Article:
• Sly and the Family Stone: You’ve got the slyness of “Sly” and the family-ness of “Family,” but together with a straight-on drug reference. A totally wtf name for a wtf group. 9

  • Steppenwolf: Sounds vaguely and appropriately threatening and aggressive, despite the totally inappropriate literary reference. 7

  • Credence Clearwater Revival: The length of the name has a throwback quality, and the three words each independently says that this is a group about something simple and pure. It would have been a terribly pretentious name for a folk group, but it works better for a rock group. 5

  • Led Zeppelin: The winner in a contentious argument about what to name a psychedelicious band, if the band members were all 14 years old. For an adult band, it’s just embarrassing. 3

  • The Beatles: See Led Zeppelin, but drop the band’s age to 12. “Oooh, and we can spell it B-E-AT instead of B-E-E-T.” Is it an accident that as far as I know, the Beatles never once used a beetle in their iconography? Terrible terrible name. Point added because they were the FREAKING BEATLES OMG OMG. 2

27 Responses to “1960’s bands vs. 1960’s bands’ names”

  1. Pretty good except for under grading the Stones, Beatles, Dead, Credence, and the Byrds. I give points for the allusive qualities in names: rolling stones, grateful dead, and the Byrds all deserve points for this. Credence? They get points for not going any closer to the big tent, the chatauqua, or the medicine show, The Beatless? I suppose they could have called themselves the Patmore, but that would make ashes of us all.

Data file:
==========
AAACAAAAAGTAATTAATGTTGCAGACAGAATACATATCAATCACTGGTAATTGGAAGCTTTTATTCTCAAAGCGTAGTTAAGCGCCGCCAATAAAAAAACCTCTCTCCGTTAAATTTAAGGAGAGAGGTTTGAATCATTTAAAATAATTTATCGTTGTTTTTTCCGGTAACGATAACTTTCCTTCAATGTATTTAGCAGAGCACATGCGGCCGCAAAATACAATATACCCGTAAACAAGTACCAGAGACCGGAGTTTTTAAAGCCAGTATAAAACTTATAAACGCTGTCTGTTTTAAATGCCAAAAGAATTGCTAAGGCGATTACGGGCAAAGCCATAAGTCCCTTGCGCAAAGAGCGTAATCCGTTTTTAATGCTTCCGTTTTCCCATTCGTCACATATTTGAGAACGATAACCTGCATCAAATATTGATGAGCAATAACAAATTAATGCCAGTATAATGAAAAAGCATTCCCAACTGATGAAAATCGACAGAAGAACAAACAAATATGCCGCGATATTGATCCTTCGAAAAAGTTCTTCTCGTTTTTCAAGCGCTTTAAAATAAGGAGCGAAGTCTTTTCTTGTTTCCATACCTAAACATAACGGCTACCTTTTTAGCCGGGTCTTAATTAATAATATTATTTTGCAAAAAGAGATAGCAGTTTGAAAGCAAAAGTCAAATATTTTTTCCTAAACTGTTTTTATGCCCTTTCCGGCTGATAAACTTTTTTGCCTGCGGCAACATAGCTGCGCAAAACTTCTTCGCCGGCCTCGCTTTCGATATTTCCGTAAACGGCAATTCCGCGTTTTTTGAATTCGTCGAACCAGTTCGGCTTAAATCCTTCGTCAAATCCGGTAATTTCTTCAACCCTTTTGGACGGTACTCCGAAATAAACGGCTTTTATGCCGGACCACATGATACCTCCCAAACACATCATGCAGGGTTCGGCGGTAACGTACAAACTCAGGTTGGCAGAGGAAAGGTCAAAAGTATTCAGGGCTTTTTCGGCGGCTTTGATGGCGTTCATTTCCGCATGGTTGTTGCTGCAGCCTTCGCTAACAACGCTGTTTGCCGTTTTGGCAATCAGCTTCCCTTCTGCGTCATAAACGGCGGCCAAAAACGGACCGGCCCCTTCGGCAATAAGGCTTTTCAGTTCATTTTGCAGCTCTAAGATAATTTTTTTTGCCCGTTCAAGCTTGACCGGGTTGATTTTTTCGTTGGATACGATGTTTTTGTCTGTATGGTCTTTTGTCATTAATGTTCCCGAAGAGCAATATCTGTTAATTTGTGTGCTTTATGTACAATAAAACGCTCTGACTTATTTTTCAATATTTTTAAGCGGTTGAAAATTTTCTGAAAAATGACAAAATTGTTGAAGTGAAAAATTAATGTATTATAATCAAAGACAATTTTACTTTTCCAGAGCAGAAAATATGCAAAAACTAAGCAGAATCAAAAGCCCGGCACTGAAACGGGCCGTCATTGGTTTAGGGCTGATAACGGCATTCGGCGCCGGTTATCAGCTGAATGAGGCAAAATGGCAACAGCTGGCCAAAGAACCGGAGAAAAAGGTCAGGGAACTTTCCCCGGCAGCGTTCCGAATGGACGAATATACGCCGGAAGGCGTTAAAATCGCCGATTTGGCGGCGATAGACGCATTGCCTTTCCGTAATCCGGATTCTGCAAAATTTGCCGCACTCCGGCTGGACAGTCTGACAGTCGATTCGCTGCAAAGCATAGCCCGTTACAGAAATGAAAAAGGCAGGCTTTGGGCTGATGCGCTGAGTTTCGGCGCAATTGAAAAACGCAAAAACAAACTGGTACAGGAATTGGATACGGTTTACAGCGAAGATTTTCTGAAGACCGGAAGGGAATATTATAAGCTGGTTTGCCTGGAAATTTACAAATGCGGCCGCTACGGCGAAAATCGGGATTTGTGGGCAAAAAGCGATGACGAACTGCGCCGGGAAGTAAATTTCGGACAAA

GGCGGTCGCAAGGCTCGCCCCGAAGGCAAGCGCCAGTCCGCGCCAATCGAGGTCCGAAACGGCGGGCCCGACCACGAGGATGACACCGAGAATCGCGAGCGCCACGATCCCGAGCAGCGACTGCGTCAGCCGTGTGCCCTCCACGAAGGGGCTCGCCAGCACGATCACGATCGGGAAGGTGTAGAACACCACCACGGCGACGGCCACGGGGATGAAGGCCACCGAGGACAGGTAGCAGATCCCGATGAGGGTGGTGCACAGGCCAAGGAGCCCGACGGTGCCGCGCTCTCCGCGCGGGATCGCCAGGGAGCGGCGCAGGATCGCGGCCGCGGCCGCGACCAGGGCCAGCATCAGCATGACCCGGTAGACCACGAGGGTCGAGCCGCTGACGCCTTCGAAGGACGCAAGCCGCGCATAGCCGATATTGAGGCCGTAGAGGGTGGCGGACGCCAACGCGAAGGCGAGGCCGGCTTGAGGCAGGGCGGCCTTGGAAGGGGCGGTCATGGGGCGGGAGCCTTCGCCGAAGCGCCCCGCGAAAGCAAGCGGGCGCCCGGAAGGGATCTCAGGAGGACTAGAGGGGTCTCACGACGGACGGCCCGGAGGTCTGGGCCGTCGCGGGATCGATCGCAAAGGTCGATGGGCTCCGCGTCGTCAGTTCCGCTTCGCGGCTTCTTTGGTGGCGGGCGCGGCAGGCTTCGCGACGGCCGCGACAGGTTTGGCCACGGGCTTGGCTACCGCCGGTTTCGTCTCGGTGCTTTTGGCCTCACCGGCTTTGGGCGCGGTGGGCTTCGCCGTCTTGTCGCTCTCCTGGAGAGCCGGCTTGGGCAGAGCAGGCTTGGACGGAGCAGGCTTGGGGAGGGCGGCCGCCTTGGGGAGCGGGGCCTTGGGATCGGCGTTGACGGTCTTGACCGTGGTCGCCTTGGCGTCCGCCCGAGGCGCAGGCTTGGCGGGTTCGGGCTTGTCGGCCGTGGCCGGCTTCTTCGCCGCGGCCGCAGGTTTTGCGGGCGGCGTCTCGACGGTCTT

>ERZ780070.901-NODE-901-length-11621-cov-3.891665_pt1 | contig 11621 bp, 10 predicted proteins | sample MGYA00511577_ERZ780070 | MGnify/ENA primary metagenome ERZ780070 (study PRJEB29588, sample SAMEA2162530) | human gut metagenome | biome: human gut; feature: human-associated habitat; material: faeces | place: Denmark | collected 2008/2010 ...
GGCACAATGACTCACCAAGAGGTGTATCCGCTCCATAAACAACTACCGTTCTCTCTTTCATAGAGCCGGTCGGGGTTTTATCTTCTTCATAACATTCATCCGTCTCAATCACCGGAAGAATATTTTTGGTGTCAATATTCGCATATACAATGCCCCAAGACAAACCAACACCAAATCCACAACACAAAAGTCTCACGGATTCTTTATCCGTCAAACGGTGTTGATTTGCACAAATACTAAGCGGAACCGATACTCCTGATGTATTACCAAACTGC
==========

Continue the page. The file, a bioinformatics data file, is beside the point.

2. Couple of OOPS:

    It’s Gerry and the Pacemakers



  3. Doh! Thanks, Trudie, um Trudy. I’ve fixed them both.

  4. My high school band was named: The Slaves of Sound. Except for a bit of alliteration, I have no idea what it means but we were great! I give us a 10.

    My favorite has always been: The Doors; both for their name and their music. Four of my favorite 60’s bands – The Moody Blues, Three Dog Night, Herman’s Hermits, and Buffalo Springfield.

    I would love to see a similar analysis for more recent bands like Green Day or Black Eyed Peas or Dire Straits.

    What do the names of popular bands reflect about their time, if anything?

    What’s in a name? A band by any other name would sound just as sweet!

  5. Cream per wiki.

  6. Shocked to see you 100% right on the 10s.

    But are you full of it on some others, though :)

    To me, Pips were unknown but thus strange and attractive. I didn’t know what it meant but I thought perhaps I should have. I figured it was a black subculture thing that didn’t seep through to white kids in Anchorage.

    Credence can only be seen or evaluated in the context of a gazillion other bands from that era with nonsensical names, most far stupider than this. And Credence and Revival are strong words.

    Finally, Beatles. It’s “Beat” as in rhythm I believe. Not a 10, okay, but certainly better than your analysis.

    Cool list. Thanks.